Hyper-personalization: According to Statistics and studies

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Back in the day, brands could easily get away with generic push marketing.

We weren’t being marketed to. We were being marketed at. No authenticity. No context. No accountability. 

But today? Those days are over. 🙌

The consumers of 2019 are skeptics with a zero-tolerance policy for BS marketing. They hate being sold to, but love personalization. It’s no surprise marketers experience an average increase of 20% in sales when using personalized experiences. 

However, marketing now experiencing a seismic shift beyond personalization. 

A study by the IBM institute revealed that Gen Zers value individualization (read: advertising that exactly matches their desires) over personalized experiences. 

Enter: Hyper-personalized content.

A strategy that leverages AI and real-time data to deliver irresistibly relevant marketing personalized at a granular level.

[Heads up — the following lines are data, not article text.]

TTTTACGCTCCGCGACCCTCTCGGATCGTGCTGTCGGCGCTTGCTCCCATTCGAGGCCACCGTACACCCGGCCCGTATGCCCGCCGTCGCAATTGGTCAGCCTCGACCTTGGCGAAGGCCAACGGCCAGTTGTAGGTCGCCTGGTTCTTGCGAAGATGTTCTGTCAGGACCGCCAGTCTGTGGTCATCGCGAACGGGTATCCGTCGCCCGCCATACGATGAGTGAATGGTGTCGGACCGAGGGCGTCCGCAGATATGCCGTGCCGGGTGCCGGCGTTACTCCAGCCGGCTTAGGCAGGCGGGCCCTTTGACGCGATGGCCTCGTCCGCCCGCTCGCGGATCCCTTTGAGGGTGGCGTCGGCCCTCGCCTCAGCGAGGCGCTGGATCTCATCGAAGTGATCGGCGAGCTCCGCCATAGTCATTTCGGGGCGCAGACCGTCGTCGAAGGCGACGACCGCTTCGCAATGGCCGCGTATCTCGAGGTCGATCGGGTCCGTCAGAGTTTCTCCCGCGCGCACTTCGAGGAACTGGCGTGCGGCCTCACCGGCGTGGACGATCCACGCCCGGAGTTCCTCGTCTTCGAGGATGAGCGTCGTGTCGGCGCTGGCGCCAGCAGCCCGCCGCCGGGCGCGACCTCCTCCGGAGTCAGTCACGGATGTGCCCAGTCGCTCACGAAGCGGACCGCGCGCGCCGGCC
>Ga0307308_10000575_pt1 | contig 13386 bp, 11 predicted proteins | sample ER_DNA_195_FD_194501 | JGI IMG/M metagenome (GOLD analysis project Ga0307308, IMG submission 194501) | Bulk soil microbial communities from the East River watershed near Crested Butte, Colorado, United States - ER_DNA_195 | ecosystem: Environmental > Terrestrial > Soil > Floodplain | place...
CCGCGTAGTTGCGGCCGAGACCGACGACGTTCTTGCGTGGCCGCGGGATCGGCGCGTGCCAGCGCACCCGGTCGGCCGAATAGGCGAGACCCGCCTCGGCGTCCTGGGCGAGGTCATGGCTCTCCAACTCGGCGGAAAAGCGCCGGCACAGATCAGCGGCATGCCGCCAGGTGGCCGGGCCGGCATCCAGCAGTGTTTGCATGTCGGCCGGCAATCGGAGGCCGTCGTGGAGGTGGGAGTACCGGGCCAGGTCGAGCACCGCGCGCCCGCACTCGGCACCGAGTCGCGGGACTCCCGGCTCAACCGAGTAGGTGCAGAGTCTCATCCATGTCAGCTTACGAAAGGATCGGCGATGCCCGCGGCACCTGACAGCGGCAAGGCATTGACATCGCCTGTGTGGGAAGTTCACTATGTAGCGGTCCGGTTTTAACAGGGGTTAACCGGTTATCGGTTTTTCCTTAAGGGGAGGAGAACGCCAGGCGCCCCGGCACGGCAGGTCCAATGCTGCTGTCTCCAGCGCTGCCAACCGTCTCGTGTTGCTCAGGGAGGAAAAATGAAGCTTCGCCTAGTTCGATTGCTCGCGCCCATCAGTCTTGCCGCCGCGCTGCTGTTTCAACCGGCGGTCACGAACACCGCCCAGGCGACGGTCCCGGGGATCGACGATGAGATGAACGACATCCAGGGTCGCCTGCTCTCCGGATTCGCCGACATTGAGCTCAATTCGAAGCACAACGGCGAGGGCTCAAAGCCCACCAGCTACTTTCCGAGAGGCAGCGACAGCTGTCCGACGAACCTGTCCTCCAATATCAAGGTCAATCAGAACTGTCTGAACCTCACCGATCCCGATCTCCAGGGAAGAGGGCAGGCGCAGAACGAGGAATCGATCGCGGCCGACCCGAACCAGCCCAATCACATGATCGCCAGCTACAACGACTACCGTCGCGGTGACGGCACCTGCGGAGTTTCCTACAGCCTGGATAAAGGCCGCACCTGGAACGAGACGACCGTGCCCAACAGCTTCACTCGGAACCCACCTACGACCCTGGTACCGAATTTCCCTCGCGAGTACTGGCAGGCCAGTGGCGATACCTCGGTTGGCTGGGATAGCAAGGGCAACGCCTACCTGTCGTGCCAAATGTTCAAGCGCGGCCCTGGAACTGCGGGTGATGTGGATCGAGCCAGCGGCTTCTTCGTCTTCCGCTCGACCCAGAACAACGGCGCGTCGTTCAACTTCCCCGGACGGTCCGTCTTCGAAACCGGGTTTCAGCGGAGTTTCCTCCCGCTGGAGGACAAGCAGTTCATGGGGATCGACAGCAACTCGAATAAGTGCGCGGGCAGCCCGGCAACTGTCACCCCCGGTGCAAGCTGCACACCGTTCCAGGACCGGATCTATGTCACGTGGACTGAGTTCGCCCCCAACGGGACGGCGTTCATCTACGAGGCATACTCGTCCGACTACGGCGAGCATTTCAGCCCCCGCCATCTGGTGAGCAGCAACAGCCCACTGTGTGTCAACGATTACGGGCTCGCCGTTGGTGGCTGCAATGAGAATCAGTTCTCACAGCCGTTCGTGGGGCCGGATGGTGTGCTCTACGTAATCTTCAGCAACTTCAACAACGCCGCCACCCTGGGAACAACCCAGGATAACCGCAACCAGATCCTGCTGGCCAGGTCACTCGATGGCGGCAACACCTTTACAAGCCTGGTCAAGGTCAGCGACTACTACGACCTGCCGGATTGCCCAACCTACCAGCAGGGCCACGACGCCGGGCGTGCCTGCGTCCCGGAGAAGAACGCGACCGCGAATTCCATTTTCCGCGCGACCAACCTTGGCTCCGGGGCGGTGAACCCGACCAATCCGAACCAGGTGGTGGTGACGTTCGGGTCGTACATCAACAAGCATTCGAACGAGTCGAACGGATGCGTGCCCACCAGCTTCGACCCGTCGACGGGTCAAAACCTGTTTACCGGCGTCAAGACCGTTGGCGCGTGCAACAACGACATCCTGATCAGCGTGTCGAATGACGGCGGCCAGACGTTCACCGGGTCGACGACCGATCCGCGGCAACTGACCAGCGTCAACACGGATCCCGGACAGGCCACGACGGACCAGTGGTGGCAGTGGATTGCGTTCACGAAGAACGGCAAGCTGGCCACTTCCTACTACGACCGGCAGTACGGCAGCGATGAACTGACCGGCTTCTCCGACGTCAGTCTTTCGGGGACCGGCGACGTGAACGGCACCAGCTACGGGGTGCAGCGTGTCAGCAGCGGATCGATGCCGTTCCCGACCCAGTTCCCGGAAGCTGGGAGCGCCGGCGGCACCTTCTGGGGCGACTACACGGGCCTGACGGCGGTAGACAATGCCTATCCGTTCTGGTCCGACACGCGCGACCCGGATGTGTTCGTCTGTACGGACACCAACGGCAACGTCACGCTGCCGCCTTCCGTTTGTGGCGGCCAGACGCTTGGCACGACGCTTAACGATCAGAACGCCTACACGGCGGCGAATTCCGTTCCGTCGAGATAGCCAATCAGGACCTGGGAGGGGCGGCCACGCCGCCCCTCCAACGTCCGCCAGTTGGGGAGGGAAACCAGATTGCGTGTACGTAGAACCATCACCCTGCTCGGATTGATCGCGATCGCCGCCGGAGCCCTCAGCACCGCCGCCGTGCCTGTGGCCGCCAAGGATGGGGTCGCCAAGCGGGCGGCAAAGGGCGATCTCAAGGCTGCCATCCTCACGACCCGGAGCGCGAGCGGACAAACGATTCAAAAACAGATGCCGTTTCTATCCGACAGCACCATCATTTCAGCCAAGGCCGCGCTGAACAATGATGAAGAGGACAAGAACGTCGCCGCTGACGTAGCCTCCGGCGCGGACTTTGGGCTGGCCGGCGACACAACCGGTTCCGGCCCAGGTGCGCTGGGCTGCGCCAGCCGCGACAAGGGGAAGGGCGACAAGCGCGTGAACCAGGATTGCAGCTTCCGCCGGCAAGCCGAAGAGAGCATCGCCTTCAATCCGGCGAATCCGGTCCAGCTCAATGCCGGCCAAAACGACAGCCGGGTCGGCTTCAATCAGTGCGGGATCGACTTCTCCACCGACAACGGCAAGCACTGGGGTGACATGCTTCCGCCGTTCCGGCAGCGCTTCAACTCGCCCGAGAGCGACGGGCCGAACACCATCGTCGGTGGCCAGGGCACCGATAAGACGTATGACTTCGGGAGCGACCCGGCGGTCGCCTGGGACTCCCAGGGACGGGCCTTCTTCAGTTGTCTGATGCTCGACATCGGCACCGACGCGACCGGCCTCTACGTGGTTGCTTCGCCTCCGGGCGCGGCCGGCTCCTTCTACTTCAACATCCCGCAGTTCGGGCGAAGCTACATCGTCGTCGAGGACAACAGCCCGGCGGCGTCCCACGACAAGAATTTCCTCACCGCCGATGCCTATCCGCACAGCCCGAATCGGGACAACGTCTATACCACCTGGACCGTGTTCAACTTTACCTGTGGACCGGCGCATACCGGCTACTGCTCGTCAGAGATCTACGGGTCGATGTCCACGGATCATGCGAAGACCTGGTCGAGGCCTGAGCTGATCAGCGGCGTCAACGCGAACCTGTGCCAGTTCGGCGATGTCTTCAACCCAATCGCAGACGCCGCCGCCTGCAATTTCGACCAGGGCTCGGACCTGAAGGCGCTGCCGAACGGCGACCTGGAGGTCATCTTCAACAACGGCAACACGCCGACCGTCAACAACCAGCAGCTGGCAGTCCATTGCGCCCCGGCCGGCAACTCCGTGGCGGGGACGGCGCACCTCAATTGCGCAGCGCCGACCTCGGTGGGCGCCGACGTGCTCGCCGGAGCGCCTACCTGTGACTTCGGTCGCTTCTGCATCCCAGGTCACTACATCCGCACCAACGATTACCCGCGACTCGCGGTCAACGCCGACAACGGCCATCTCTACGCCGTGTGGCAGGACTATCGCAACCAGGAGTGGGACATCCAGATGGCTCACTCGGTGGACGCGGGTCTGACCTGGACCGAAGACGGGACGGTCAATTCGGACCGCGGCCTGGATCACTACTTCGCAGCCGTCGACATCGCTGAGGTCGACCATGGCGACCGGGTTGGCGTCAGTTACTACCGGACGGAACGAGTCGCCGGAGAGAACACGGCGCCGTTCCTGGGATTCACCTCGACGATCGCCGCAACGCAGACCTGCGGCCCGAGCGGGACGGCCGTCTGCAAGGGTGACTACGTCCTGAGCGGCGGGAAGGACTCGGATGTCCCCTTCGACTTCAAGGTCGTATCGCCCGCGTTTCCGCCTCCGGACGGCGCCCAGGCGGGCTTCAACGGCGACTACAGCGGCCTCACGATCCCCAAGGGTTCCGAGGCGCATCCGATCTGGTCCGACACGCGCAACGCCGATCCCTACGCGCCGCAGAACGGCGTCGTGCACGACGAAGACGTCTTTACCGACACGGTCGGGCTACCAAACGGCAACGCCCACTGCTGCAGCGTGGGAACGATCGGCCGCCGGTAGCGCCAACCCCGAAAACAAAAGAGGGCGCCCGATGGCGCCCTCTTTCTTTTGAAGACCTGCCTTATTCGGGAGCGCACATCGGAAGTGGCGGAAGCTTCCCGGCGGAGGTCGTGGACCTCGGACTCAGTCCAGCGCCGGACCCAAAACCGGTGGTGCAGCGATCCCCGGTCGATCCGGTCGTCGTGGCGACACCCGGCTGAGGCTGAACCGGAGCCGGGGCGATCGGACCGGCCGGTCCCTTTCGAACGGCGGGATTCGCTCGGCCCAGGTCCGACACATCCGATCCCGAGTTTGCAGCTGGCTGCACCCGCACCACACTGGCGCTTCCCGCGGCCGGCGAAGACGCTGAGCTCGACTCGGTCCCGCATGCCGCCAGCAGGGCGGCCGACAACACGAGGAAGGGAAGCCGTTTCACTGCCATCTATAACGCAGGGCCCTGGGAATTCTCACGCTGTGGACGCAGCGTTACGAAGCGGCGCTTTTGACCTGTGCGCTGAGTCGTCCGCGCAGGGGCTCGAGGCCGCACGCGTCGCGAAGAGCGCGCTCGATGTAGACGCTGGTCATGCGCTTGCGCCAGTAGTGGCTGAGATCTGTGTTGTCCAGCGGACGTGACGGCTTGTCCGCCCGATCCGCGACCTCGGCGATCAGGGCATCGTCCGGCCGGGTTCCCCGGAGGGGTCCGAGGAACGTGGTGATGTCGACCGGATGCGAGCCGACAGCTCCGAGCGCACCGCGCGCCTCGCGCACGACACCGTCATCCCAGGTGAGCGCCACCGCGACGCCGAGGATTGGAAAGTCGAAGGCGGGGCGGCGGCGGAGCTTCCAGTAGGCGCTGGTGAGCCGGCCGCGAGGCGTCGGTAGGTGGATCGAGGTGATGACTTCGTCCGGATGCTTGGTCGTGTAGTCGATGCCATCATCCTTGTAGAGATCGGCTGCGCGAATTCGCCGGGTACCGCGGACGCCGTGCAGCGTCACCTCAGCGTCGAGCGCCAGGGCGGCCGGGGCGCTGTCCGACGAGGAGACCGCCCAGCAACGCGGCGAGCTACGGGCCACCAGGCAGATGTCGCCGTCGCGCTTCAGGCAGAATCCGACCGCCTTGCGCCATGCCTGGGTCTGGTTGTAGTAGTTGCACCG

Whether you’re looking to level up your personalization—or just curious about hyper-personalization—this article shares nuggets of wisdom that you can apply to your current situation. So let’s get started.

Personalization vs. Hyper-Personalization: What’s the difference?

Before we dive into the nitty-gritty intricacies of hyper-personalization, let’s first look at its distinction from personalization.

Personalization uses customer profiling techniques to make assumptions about users based on specific traits.

Hyper-personalization does the same, but takes this step further by using customer history and real-time data to truly understand the user’s needs and intent.